Empathy is so essential to how we interact as people that even brief lapses can be hurtful to the people we work with and live with in our communities. Last year one of our training participants shared an all too familiar hectic workday story that illustrates what we mean by a brief lapse of empathy.
Liam (at least that’s what we’ll call him), woke up to an emergency call from the office in another time zone about an upset client. He didn’t have time for breakfast and boarded the train at six thirty still preoccupied on his phone. He sat down in the last available seat. An elderly man carrying a cane boarded the train just after Liam and had to stand right beside Liam’s seat. Liam noticed but didn’t offer his seat, too engrossed in his conversation about mitigating the crisis. At the next stop, the elderly man lost his grip on the pole and would have fallen if not for a woman nearby who caught him.
Liam received several pointed glares and turned bright red seeing this play out. Now he felt completely guilty. His inconsiderate state of mind almost caused a serious accident. He knew he could have taken his call standing up, but in the moment, he chose not to. He had acted as an uncivil stranger rather than the civil commuter he liked to think he was, and it was too late now to correct himself. Why did he do that?
Liam’s example is something we can all admit to at times. His feeling of being rushed and work-absorbed temporarily eroded his empathy. According to psychologist Simon Baron-Cohen in his book The Science of Evil, empathy requires us to “suspend our single-minded focus of attention and adopt a double-minded focus of attention” to include our own feelings and interests as well as those of the people around us. Both recognition and response are needed to be empathetic. Baron-Cohen goes further to say that mild empathy erosion can lead to cruelty when people turn other people into objects in their mind.He explains that this objectification of any person is one of the most hurtful things we can do to another human being, to ignore their thoughts, needs, and feelings.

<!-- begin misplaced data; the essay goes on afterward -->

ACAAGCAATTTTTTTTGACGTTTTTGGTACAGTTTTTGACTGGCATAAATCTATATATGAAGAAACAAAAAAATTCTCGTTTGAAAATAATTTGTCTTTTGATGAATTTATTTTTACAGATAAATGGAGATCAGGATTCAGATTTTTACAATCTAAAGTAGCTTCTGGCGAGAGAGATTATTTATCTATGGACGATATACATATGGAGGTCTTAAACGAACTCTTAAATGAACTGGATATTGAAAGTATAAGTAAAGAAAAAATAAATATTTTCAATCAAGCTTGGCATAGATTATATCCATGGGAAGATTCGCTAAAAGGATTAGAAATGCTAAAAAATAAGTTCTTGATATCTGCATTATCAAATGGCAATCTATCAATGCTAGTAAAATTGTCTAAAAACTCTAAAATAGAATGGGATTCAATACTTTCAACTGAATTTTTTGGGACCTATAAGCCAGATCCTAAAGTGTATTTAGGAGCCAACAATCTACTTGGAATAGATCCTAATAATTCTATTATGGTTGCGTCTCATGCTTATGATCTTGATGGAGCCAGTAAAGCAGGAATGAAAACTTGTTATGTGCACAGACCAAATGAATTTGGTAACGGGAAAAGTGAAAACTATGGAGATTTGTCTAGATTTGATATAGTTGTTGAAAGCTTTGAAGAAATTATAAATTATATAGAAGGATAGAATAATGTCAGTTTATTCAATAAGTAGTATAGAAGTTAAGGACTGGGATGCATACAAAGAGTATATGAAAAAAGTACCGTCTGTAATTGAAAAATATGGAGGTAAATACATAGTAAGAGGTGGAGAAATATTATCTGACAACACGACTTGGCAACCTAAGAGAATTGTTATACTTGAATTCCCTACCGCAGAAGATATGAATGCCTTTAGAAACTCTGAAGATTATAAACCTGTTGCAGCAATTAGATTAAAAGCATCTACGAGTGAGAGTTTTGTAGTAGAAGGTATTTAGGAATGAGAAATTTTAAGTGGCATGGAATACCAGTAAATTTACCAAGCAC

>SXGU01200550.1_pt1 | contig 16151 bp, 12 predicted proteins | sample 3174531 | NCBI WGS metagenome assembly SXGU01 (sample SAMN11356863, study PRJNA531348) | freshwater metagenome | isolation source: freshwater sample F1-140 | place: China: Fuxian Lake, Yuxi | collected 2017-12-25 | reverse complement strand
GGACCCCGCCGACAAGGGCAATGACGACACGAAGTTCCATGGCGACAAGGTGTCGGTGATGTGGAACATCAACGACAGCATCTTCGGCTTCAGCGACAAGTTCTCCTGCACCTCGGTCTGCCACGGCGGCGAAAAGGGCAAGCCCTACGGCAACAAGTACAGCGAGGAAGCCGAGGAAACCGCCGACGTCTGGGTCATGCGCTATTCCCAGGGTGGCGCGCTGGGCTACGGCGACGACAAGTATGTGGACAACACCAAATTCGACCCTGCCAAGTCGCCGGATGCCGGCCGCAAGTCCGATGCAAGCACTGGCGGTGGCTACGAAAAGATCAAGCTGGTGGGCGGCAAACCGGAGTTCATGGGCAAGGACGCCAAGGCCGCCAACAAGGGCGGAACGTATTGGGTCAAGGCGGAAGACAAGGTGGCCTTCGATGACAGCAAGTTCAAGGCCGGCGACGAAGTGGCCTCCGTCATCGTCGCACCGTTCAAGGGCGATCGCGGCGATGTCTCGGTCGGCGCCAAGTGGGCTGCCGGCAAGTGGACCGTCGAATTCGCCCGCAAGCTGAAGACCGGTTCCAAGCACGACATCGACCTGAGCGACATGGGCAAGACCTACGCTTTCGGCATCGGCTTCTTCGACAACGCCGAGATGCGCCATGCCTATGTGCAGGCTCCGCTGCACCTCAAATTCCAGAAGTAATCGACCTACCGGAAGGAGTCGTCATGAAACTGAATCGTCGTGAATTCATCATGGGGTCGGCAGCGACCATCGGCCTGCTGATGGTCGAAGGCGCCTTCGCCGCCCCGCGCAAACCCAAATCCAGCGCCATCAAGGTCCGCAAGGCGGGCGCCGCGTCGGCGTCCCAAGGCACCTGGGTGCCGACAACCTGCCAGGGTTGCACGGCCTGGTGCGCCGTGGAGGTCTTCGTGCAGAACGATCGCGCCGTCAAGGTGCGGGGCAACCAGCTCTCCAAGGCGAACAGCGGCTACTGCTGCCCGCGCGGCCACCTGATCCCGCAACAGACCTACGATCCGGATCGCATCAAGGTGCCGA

Emotions can erode our empathy to both a mild and a severe extent:
- In a World Of Your Own State of Mind
Instead of seeing the elderly man as a person who needed the seat more than he did, Liam saw a distraction from his priority—to solve his client emergency. Liam was completely absorbed in his own world, and his goal took precedence over the people around him. Other examples of “world of your own state of mind” include yelling at a telemarketer on the phone for interrupting your dinner, flipping off another driver for a mistake, or yelling at a colleague for messing up and making you miss your kid’s soccer game. Most often, this first type of empathy erosion is a moment’s deviation, the result of temporary anger toward or attention away from someone getting in the way of your goal.
2. Corrosive Emotions
The second kind of empathy erosion builds over a period of time and is the result of corrosive emotions like bitter resentment, contempt, and disgust. Dr. David Motsumoto a researcher of emotions from San Francisco State University warns us of the volatile combination of contempt “an emotion of superiority” and disgust, “an emotion of contamination.” These emotions, and the attitudes they feed, erode empathy levels to zero. If ignored and unmanaged, they create the mindset and conditions for treating someone as an object to harm, hold back, use for personal gain, or make unhappy. An example in the workplace could be a boss who intentionally excludes a capable employee from opportunities out of personal detest or jealousy, or a competitive coworker trying to make their rival look bad for personal gain.
From Insights to Action. It’s important to understand the potential we all have for acts of short-term and long-term cruelty. We are human and the emotional center in each of our brains works similarly.By discovering that your frame of mind and negative emotions can derail your empathy for people around you, you can begin to watch yourself and work to take proactive steps to avoid empathy erosion. You can also recognize when someone else is in a world of their own, so you can steer clear, defend yourself, or step in to protect another in their path.
Tune in next week for the second article in TalentSmart’s series on empathy. Next week we cover emotional intelligence (EQ) strategies for acting more empathetically.
For additional TalentSmart articles, visit https://www.talentsmart.com/articles/.